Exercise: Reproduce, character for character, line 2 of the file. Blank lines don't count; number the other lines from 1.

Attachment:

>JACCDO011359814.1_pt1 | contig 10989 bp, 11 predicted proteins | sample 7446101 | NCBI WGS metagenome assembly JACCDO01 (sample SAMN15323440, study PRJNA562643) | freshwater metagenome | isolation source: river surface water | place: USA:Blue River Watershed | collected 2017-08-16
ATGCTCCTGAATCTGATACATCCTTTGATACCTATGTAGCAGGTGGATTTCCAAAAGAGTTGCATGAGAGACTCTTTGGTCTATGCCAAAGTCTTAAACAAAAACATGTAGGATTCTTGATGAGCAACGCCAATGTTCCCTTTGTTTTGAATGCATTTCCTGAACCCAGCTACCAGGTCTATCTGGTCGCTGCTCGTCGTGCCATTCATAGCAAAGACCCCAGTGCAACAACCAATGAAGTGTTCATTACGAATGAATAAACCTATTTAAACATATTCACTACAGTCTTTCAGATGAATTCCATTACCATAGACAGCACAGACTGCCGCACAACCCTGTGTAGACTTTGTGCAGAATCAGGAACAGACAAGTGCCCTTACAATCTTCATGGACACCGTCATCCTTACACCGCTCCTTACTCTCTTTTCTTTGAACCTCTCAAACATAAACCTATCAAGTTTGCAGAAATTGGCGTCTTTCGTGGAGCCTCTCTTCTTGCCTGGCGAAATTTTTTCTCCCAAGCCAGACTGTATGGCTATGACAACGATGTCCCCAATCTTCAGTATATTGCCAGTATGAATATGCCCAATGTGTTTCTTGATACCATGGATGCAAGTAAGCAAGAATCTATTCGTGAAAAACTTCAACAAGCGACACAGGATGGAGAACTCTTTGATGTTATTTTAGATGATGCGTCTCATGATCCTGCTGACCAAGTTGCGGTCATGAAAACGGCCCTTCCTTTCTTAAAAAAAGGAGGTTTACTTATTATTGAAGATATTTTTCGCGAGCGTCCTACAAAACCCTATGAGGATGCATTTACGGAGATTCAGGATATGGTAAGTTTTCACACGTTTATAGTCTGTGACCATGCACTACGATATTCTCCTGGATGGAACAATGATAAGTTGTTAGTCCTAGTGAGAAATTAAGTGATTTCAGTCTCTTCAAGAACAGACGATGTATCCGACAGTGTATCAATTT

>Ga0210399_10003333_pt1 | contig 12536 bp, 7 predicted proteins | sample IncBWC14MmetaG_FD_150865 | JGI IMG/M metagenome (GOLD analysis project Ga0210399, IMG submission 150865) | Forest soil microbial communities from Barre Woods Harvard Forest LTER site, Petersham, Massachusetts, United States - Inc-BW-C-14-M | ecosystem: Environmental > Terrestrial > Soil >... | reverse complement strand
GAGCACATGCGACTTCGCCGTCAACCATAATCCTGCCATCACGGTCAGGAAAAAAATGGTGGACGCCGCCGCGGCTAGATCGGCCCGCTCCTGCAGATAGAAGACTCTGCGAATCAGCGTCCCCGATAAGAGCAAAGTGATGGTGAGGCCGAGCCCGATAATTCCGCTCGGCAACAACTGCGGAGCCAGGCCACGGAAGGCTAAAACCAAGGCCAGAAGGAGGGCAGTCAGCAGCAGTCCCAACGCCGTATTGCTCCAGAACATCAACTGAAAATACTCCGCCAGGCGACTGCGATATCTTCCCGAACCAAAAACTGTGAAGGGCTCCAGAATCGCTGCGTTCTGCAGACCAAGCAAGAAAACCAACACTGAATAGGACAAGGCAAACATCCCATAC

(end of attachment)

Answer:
ATGCTCCTGAATCTGATACATCCTTTGATACCTATGTAGCAGGTGGATTTCCAAAAGAGTTGCATGAGAGACTCTTTGGTCTATGCCAAAGTCTTAAACAAAAACATGTAGGATTCTTGATGAGCAACGCCAATGTTCCCTTTGTTTTGAATGCATTTCCTGAACCCAGCTACCAGGTCTATCTGGTCGCTGCTCGTCGTGCCATTCATAGCAAAGACCCCAGTGCAACAACCAATGAAGTGTTCATTACGAATGAATAAACCTATTTAAACATATTCACTACAGTCTTTCAGATGAATTCCATTACCATAGACAGCACAGACTGCCGCACAACCCTGTGTAGACTTTGTGCAGAATCAGGAACAGACAAGTGCCCTTACAATCTTCATGGACACCGTCATCCTTACACCGCTCCTTACTCTCTTTTCTTTGAACCTCTCAAACATAAACCTATCAAGTTTGCAGAAATTGGCGTCTTTCGTGGAGCCTCTCTTCTTGCCTGGCGAAATTTTTTCTCCCAAGCCAGACTGTATGGCTATGACAACGATGTCCCCAATCTTCAGTATATTGCCAGTATGAATATGCCCAATGTGTTTCTTGATACCATGGATGCAAGTAAGCAAGAATCTATTCGTGAAAAACTTCAACAAGCGACACAGGATGGAGAACTCTTTGATGTTATTTTAGATGATGCGTCTCATGATCCTGCTGACCAAGTTGCGGTCATGAAAACGGCCCTTCCTTTCTTAAAAAAAGGAGGTTTACTTATTATTGAAGATATTTTTCGCGAGCGTCCTACAAAACCCTATGAGGATGCATTTACGGAGATTCAGGATATGGTAAGTTTTCACACGTTTATAGTCTGTGACCATGCACTACGATATTCTCCTGGATGGAACAATGATAAGTTGTTAGTCCTAGTGAGAAATTAAGTGATTTCAGTCTCTTCAAGAACAGACGATGTATCCGACAGTGTATCAATTT